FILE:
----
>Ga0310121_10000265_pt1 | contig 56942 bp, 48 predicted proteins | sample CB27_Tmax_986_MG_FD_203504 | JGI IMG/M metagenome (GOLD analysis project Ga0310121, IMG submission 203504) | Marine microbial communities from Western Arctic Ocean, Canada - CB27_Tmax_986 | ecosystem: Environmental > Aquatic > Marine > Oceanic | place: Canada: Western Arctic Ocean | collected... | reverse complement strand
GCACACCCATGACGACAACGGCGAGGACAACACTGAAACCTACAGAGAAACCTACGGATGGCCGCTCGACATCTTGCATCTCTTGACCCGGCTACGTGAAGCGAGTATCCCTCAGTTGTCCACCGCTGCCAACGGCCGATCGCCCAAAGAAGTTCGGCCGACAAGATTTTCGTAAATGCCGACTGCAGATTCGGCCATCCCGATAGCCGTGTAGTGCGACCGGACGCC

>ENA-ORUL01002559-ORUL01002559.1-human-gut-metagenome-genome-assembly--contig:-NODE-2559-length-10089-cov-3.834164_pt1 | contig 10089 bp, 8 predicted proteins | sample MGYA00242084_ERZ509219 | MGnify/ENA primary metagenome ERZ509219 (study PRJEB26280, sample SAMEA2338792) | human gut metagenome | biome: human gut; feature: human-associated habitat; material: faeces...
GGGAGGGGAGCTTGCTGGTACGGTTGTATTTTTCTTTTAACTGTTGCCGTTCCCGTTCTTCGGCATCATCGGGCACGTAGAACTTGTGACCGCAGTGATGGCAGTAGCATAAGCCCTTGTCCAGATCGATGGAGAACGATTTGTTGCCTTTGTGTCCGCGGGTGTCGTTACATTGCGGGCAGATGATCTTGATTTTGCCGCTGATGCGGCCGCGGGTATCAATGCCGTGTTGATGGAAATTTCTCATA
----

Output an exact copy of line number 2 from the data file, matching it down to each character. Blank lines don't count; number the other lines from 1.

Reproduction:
GCACACCCATGACGACAACGGCGAGGACAACACTGAAACCTACAGAGAAACCTACGGATGGCCGCTCGACATCTTGCATCTCTTGACCCGGCTACGTGAAGCGAGTATCCCTCAGTTGTCCACCGCTGCCAACGGCCGATCGCCCAAAGAAGTTCGGCCGACAAGATTTTCGTAAATGCCGACTGCAGATTCGGCCATCCCGATAGCCGTGTAGTGCGACCGGACGCC